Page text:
Online Edit For Sale
Another article covering in-text ad links recently ran on WSJ.com. Itâ€™s one of those radioactive subjects that gets its fair share of love-hate coverage. The technology is not new, and allows advertisers to buy keywords within an article that are hyperlinked via mouse-over to a pop-up text or video ad. Advertisers pay a prearranged price when a user clicks on the ad.
There are several vendors that broker this service between publisher and advertiser, selling keywords on a pay-per-click basis â€“ anywhere between $5 and $20, according to the report. In fall 2004, Vibrant Mediaâ€™s IntelliTXT product caused a minor sensation at Forbes.com when the editorial staff rejected its brief implementation.
Thereâ€™s a place for this technology, for sure, but I fall on the â€śintense dislikeâ€ť side of the fence. As a writer, Iâ€™d hate to see my stories appear online peppered with hyperlinked keywords that have been sold to a vendor. Itâ€™s product placement. And the unmistakable odor of sell-out is there, and even if editors and writers have no prior knowledge or input on which words are selected and sold, readers will inevitably notice. And publishers simply shouldnâ€™t even go there for fear of tainting the edit brand.
Other disheartening points the article makes:
Hyde Post, vice president for the Internet at the Atlanta Journal-Constitution, says the paper restricts in-text ads to soft-news sections such as entertainment and sports. The paper hasnâ€™t received any reader complaints, he says. â€śYou have to try new things,â€ť Mr. Post says of the paperâ€™s decision to start running in-text ads earlier this year. â€śI look at the medium as very evolutionary.â€ť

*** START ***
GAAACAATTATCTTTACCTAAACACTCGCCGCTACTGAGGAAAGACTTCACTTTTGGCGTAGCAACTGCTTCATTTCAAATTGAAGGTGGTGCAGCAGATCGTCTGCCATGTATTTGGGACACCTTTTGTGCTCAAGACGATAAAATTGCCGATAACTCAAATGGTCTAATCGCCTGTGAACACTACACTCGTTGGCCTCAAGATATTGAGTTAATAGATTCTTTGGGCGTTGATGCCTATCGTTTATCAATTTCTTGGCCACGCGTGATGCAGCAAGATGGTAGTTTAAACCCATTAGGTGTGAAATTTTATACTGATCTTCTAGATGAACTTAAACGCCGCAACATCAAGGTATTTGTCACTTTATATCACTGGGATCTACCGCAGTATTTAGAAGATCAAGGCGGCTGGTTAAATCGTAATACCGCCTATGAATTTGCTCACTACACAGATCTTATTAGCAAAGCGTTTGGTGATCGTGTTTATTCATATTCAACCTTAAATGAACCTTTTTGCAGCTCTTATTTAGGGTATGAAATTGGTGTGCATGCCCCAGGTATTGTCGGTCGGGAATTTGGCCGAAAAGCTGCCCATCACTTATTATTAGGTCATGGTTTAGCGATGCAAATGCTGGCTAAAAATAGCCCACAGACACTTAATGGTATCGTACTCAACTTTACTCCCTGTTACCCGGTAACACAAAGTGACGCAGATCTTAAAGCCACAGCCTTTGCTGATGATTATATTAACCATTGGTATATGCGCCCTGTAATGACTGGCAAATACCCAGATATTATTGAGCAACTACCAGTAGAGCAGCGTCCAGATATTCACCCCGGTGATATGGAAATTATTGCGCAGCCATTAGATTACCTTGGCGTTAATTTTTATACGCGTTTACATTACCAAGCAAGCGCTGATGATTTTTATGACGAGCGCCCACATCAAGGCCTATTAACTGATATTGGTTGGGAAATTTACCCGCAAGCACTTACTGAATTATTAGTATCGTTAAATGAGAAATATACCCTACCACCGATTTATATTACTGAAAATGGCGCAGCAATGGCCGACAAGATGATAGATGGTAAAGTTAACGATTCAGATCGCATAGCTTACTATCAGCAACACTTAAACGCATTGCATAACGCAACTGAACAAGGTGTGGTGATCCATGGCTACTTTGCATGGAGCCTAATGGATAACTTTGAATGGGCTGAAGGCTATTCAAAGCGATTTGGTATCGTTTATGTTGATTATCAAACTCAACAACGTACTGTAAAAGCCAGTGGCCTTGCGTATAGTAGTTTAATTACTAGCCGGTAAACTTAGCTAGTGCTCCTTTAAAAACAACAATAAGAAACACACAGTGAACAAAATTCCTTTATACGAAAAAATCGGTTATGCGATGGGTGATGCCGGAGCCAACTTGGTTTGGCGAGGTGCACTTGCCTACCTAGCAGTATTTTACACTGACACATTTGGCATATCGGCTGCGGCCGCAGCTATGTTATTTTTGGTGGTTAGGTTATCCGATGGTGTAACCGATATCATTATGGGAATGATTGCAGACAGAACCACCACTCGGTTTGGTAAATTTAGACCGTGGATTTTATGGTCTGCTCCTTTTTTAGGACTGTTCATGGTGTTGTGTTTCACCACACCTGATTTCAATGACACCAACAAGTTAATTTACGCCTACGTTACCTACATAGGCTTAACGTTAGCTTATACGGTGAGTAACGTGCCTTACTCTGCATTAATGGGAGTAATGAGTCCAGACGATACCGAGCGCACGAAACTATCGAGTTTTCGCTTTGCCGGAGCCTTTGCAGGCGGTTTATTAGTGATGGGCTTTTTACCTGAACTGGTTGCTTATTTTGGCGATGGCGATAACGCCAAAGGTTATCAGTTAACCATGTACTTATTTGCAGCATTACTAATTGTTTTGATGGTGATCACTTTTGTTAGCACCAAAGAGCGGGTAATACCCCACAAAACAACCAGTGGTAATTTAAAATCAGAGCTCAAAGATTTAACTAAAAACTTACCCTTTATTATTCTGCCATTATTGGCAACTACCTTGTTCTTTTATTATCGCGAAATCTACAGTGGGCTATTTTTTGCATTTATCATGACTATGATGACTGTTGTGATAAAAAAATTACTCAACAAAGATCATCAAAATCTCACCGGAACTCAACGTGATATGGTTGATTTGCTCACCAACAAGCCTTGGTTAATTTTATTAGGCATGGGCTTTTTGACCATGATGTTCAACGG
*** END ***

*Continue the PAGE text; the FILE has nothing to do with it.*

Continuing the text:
I realize papers often get knocked as Internet neophytes, and perhaps the AJC closely examined the implications of using the service â€“ I donâ€™t know and the article doesnâ€™t say. But, no, you donâ€™t have to try new things just because the medium allows it. And just because the experiment is in the â€śsoft-news sectionsâ€ť doesnâ€™t mean a negative brand impact will extend into the â€śhard newsâ€ť sections.
Still, in-text advertising is gaining traction, in part because it appeals to many sites on the Web that donâ€™t focus on hard news, such as feature magazines, trade publications and blogs.
Since when do feature magazines and trade publications ignore hard news? Or blogs, for that matter? Magazine publishers have used their Web sites as the platform de jour for news-focused content. And, again, I donâ€™t get this hard news vs. soft news distinction. Itâ€™s all content critical to a publication, both online and off. The implication here is that â€śsoft newsâ€ť is somehow less deserving of ethical oversight.
Update: Paul Conley abhors in-text ads even more passionately. Check out today's post at his blog, where he makes two excellent points: 1) that the story's author concludes consumer and trade publications are somehow responsible for the practice's traction (see second grab); and 2) VNU has also been there and back again.
-- Bill Mickey is editor of Folio:. Follow him on Twitter: @billmickey
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